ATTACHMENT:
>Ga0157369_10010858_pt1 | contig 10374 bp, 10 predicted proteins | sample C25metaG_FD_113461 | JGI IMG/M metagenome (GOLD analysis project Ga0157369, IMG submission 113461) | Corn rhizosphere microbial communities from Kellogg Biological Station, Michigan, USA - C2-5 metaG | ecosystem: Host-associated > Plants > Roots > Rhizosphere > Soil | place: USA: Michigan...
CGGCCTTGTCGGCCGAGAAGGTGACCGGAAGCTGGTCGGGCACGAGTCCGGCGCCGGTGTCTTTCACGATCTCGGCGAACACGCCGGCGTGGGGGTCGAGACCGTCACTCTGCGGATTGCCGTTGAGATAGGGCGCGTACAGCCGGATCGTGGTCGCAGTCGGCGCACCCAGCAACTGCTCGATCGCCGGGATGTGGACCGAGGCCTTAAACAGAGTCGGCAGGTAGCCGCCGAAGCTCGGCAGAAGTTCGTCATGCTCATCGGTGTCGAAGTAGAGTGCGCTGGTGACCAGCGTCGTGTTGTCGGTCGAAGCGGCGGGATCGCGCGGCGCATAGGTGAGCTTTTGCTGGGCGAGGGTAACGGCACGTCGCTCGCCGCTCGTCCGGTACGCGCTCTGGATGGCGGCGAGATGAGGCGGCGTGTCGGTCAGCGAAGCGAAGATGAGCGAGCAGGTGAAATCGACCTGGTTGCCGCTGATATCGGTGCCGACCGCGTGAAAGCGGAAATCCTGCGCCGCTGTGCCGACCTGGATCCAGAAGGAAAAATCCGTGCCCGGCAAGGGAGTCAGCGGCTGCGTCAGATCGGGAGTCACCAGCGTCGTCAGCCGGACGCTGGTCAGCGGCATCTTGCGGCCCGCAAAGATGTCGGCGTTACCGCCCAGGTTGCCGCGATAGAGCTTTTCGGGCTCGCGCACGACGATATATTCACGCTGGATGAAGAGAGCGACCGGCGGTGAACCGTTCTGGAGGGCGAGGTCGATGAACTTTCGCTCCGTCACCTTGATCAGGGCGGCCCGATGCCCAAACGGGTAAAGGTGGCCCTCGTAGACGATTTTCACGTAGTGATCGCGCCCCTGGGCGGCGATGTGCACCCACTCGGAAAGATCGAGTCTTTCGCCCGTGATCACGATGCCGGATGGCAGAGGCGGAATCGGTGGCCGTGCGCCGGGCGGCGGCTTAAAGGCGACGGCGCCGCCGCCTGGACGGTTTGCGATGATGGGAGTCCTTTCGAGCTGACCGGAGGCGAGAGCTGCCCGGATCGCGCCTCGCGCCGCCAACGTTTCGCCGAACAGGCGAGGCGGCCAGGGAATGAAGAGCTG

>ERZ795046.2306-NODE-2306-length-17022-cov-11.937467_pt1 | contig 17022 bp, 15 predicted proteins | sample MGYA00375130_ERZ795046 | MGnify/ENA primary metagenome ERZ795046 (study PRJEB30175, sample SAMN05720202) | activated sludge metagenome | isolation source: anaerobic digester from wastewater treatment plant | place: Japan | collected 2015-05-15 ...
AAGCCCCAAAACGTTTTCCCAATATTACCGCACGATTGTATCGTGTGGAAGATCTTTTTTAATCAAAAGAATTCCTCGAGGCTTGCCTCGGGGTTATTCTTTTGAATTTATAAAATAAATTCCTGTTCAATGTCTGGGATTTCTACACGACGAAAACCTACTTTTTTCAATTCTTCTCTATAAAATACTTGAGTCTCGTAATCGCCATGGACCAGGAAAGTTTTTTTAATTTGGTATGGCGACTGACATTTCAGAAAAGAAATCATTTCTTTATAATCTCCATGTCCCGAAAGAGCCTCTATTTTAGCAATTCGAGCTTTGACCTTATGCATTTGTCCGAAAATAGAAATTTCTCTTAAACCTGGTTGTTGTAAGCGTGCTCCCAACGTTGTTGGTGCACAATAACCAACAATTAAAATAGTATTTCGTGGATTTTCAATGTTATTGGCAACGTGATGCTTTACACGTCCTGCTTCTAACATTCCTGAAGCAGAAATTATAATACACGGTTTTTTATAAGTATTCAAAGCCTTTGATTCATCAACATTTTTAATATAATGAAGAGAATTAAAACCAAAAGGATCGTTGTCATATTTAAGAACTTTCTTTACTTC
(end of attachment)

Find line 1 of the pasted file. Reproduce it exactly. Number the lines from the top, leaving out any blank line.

>Ga0157369_10010858_pt1 | contig 10374 bp, 10 predicted proteins | sample C25metaG_FD_113461 | JGI IMG/M metagenome (GOLD analysis project Ga0157369, IMG submission 113461) | Corn rhizosphere microbial communities from Kellogg Biological Station, Michigan, USA - C2-5 metaG | ecosystem: Host-associated > Plants > Roots > Rhizosphere > Soil | place: USA: Michigan...